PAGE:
A Confident, Disturbing Monster Movie
I bet there is not one among us who was once not afraid of the dark. What’s more we remember that fear and even today we have strange feelings about venturing into absolute darkness. This is something of a communal feeling and director Erlingur Ottar Thoroddsen and he creates something unforgettable here making us want to see what he comes up with next.
“Child Eater” begins with a young girl is holding her own severed eyes as she innocently says, “He hurt me.” The movie then jumps ahead some twenty-five years and the community is still dealing with the horror that happened there a quarter of a century ago.
The film centers on Helen (Cait Bliss), who has been hired to babysit Lucas (Colin Critchley) after the recent death of his mother. Helen’s babysitting session soon turns into a nightmare as Lucas goes missing and it’s up to Helen to find him before the worst takes place. We have a simple premise that complicates nothing. This is a simple and old-fashioned monster story.
Robert Bowery (Jason Martin) is the “Child Eater” and a terrifying monster. He suffers from an eye disease, so he kidnaps children and it becomes even more upsetting. Even just watching Bowery in motion is chilling with his twisted body language and cane. There’s a moment where Bowery grabs Lucas and it’s very, very scary. Aside from Bowery, there are other uncomfortable aesthetics throughout the film that keep the audience in a state on unease. Creepy dolls with missing eyes become even creepier, and there is eerie singing of children, mysterious calls to the Sheriff’s office, and the disturbing symbol of a fake glass eye that acts as a memento and symbol for Bowery’s destruction. We see Lucas staring at the camera and feeling small and powerlessness. The film also shows children’s fears of the basement and the dark and how overwhelming those things can be.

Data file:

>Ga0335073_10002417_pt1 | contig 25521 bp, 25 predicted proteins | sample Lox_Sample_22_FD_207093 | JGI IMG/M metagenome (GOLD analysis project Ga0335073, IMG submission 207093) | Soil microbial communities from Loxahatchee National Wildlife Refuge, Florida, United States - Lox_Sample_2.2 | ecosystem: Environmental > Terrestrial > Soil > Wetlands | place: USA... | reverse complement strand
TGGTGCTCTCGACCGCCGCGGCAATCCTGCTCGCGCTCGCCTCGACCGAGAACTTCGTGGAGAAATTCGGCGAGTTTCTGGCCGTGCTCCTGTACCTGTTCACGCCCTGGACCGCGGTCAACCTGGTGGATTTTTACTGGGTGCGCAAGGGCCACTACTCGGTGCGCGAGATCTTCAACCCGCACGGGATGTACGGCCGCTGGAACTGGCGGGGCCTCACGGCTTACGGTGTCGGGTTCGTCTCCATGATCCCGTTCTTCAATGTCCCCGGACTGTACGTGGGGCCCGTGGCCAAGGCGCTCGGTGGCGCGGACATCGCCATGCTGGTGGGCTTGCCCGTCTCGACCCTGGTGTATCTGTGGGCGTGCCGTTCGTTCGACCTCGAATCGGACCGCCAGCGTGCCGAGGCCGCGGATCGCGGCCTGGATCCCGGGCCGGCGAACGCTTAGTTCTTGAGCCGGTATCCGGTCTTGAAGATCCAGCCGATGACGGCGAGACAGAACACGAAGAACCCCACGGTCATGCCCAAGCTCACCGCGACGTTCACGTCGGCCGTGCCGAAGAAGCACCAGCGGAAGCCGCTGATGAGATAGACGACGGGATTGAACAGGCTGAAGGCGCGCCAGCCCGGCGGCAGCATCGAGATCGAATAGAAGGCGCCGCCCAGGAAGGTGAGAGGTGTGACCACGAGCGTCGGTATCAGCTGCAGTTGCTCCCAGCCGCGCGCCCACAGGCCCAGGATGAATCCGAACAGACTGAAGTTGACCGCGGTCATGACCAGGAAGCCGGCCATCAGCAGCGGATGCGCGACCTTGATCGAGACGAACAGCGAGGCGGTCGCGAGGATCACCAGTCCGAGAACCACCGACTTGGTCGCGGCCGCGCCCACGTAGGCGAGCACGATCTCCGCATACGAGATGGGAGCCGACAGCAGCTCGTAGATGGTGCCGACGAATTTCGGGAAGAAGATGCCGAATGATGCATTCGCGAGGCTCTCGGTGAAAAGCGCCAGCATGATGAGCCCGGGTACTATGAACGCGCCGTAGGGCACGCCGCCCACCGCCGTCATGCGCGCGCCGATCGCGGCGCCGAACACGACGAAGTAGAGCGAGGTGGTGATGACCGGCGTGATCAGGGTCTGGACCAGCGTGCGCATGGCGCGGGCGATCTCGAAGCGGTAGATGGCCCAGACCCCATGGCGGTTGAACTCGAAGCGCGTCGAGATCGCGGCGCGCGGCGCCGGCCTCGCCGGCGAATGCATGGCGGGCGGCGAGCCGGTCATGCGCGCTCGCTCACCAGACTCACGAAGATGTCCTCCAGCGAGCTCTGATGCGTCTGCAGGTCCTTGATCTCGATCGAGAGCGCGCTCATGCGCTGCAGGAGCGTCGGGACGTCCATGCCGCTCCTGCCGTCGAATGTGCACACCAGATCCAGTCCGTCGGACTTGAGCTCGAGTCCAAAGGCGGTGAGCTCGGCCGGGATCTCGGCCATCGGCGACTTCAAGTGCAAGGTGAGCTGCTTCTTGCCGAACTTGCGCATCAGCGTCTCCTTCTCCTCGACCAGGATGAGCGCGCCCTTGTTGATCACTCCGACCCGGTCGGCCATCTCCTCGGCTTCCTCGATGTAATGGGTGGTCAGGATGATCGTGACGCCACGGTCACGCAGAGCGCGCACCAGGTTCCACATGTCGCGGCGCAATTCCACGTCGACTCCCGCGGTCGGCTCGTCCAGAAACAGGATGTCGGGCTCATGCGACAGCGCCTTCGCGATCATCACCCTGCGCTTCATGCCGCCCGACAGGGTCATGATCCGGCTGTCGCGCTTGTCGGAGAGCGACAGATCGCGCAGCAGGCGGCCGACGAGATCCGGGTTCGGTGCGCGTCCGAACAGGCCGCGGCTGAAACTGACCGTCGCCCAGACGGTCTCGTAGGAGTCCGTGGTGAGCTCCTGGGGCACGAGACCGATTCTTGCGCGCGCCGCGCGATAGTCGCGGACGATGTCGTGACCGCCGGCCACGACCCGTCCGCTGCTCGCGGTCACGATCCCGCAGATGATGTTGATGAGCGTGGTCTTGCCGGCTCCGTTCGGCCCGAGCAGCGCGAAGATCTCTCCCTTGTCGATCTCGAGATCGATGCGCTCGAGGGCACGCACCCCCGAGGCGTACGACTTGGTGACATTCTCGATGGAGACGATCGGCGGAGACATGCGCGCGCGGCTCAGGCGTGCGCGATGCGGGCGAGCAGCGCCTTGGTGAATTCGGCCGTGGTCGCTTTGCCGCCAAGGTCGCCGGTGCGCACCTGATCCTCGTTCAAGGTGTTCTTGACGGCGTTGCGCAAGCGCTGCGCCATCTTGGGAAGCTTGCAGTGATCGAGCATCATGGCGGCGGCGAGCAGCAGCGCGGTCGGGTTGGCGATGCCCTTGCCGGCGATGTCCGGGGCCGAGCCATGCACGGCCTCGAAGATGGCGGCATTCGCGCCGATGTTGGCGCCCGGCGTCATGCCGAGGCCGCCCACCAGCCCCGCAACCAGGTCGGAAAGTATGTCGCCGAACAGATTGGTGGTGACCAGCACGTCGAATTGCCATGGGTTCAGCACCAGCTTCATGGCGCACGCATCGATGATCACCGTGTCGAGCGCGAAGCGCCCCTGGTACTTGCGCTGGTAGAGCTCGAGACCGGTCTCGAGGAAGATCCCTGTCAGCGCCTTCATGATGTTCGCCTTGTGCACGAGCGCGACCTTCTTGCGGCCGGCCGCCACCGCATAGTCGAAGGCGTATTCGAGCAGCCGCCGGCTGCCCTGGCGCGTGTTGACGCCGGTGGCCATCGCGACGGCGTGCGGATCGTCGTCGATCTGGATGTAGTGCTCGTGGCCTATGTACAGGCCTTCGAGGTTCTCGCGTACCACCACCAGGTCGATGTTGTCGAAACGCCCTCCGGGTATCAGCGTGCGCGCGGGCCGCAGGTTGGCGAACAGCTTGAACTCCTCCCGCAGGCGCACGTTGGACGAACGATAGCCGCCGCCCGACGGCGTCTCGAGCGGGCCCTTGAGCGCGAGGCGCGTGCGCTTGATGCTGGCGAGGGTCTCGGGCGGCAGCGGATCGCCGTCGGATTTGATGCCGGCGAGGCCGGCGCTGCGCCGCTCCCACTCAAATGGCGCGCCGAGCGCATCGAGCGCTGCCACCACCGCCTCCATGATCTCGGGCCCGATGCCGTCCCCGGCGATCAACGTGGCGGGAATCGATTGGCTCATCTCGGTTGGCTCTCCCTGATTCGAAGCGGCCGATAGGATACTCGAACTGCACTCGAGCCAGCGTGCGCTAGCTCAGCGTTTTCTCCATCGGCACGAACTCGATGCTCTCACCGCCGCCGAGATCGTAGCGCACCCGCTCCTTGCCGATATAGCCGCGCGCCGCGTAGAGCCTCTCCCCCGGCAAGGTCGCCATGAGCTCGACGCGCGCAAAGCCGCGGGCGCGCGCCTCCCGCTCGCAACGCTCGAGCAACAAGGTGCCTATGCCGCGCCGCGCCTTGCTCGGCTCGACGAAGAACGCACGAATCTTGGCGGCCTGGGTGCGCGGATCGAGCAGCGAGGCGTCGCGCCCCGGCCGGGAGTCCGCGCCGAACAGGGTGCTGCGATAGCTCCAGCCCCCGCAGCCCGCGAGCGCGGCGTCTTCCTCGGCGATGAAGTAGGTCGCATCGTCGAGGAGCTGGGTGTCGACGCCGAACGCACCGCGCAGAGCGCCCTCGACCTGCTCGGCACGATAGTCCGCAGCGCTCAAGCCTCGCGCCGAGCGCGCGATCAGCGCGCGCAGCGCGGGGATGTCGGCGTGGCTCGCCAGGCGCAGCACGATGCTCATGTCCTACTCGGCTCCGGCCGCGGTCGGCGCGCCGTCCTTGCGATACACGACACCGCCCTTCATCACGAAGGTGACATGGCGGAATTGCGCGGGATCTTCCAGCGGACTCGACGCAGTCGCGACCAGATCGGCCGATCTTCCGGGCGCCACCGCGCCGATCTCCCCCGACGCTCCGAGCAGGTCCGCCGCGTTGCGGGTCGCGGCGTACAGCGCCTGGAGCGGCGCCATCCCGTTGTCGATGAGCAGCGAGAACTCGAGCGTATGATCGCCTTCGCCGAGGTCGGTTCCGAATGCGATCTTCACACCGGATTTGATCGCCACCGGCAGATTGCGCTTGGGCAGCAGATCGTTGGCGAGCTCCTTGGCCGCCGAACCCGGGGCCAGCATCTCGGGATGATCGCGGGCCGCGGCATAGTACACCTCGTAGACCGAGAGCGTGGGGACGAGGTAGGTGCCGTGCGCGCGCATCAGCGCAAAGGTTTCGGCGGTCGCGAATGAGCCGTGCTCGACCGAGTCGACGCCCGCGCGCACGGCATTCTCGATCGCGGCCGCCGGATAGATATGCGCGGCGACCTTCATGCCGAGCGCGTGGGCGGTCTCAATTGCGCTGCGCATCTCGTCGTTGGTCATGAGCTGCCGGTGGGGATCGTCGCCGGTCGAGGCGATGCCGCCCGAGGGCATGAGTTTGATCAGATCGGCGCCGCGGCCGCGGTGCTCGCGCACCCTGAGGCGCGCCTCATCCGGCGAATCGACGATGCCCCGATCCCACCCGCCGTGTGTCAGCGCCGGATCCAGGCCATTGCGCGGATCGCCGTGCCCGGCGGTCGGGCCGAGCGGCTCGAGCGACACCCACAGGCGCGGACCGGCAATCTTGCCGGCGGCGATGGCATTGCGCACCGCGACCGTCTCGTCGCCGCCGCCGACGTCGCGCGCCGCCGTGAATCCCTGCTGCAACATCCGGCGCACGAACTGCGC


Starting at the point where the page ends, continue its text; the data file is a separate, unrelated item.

“Child Eater” takes place in Lucas’ house, the woods, and a hospital and these places frequently switch. Each time something new is added to the story in some way. We actually care about Lucas through all of this and the moments where you get to see him outsmart Bowery elate us and make us want to cheer for him.
The boogeyman is quite real in Thoroddsen’s film. He loves ripping out and eating his victims’ eyeballs in order to keep from going blind. His legend goes back decades, but it’s not until curious Lucas (Colin Critchley) goes missing that his babysitter must venture out into the woods to confront the child eater myth in person.
The mythology surrounding the killer isn’t exactly far-reaching but there’s just enough back-story and creature design to establish interest in the character.
This is a well-made, well-executed independent film with a compelling creature and some memorable shots and sequences. We tend to forget the more pedestrian and cliché scenes.